An air traffic controller with a history of disciplinary problems almost caused an airline disaster at Gulfport-Biloxi International Airport last year, according to the National Transportation Safety Board. The narrowly averted airline accident involved an Embraer ER145 jet with 53 passengers and crew and a Cessna 172. The two planes took off at the nearly the same time on two runways that crossed each other. The planes passed within 300 feet of one another in the air over the airport. One air traffic manager called it a “miracle” that no one was killed in the incident.
The air traffic controller in question had been cited for failing to comply with proper procedure in the past. He had been suspended multiple times recently for being late, for not showing up, and for failing to report that he had been arrested for driving under the influence. He is still working as an air traffic controller in Gulfport to this day.
The Most Wanted list released by the NTSB each year highlights top safety concerns in the transportation industry. Air traffic controller and pilot professionalism made the list for 2012 due to commonplace lapses such as the one that caused this near miss. The Federal Aviation Administration has instituted several new policies designed to improve the performance of air traffic controllers. It is not clear if any of those policies have been effective.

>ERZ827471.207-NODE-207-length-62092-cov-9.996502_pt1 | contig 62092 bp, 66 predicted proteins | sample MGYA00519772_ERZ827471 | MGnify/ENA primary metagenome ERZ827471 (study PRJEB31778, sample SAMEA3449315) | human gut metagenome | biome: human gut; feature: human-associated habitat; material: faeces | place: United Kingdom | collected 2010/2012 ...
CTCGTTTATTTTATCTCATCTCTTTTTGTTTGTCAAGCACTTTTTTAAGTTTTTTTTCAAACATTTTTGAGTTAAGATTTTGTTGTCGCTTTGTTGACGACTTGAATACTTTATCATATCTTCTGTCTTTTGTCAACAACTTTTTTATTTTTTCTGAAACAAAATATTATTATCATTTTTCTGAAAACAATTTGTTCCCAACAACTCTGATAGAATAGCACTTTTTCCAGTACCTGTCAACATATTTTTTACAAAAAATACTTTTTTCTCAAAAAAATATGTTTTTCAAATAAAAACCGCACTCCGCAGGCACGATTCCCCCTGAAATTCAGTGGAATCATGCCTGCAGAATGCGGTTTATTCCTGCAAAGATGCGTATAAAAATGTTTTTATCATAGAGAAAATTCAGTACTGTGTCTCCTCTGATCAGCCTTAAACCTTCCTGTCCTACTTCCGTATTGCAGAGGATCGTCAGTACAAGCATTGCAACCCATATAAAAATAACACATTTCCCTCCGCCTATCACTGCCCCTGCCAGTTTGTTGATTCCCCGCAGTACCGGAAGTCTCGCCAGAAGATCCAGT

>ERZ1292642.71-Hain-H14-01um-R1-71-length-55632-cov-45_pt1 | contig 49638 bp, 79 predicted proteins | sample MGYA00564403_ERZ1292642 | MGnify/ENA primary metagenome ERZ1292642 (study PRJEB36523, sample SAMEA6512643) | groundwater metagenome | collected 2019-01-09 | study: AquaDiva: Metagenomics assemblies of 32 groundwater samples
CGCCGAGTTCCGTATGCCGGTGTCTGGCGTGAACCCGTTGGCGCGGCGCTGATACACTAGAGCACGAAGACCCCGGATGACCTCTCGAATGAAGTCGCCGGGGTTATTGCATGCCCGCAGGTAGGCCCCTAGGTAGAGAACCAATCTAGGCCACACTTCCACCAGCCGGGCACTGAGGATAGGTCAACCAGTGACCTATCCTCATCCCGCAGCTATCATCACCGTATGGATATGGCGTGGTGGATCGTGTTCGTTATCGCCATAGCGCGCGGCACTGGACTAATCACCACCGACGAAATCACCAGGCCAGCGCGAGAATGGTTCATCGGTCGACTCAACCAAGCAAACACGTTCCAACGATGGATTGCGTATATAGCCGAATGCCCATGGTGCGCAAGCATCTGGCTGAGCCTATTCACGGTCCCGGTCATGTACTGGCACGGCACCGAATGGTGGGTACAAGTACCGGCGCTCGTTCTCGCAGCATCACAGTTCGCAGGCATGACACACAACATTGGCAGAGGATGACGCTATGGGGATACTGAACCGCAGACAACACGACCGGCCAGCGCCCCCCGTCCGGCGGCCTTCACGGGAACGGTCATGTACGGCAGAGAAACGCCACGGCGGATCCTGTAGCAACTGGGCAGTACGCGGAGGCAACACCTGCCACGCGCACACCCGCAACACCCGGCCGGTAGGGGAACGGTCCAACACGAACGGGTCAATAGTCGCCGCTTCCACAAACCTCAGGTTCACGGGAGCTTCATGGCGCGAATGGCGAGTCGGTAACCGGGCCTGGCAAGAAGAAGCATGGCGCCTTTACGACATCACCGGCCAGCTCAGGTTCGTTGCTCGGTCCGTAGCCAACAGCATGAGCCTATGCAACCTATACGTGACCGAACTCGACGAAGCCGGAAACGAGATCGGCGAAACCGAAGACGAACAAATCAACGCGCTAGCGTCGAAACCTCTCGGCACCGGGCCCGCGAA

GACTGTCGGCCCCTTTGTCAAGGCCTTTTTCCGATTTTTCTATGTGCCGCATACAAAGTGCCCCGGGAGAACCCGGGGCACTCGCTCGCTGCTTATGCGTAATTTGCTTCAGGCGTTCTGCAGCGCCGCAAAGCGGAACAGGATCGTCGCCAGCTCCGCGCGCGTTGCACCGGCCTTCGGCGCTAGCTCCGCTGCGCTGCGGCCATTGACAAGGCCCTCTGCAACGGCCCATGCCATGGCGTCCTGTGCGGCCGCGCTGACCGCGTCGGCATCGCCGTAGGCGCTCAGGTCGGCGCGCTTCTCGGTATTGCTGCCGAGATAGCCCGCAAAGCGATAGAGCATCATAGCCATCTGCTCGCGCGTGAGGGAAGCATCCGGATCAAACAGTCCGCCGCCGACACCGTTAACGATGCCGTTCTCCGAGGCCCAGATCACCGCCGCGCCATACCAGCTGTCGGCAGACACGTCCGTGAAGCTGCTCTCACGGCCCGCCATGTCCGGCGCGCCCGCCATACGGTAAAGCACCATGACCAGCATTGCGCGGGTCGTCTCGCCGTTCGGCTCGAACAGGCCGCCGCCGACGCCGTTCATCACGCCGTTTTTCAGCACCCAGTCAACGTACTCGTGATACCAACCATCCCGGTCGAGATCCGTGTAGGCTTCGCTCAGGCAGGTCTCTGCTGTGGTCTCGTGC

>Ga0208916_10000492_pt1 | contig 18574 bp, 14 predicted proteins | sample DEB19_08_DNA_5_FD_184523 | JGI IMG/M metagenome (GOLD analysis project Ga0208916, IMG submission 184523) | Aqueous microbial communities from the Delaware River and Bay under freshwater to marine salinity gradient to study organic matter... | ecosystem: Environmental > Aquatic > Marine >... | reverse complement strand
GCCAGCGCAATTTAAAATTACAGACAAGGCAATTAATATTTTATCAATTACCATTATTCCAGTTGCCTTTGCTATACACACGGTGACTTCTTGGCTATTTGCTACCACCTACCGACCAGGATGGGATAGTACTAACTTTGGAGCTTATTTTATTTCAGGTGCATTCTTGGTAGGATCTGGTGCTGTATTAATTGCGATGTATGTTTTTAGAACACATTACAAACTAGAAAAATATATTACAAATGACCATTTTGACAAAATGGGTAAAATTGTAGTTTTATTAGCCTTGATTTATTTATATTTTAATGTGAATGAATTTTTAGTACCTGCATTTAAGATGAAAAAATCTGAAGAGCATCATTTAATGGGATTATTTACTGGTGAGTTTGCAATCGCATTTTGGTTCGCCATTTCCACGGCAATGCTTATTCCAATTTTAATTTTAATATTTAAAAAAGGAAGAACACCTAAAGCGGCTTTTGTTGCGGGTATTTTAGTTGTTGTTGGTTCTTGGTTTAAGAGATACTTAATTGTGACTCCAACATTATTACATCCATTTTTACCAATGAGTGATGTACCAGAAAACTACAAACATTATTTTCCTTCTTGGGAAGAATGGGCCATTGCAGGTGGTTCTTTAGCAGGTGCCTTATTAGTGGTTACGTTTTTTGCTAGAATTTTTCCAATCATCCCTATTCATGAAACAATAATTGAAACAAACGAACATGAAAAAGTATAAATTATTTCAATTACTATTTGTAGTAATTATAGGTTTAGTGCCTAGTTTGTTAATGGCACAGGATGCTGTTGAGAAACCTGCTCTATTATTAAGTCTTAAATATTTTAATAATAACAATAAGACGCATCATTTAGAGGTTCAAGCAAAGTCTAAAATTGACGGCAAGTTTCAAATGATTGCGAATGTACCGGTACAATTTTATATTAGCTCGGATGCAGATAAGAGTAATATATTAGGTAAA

Despite the gross error, and the history of misconduct by this controller, he was recertified and put back in a position to endanger the lives of passengers and crew. If safety were truly an important goal in the air traffic control industry, it is doubtful that such a person would be retained. Hopefully, he will improve his conduct or find another line of work before he makes an error that costs people their lives.
Source: The Washington Post, “NTSB: Controller with history of disciplinary problems nearly caused in-flight collision,” by Joan Lowry, 18 January 2012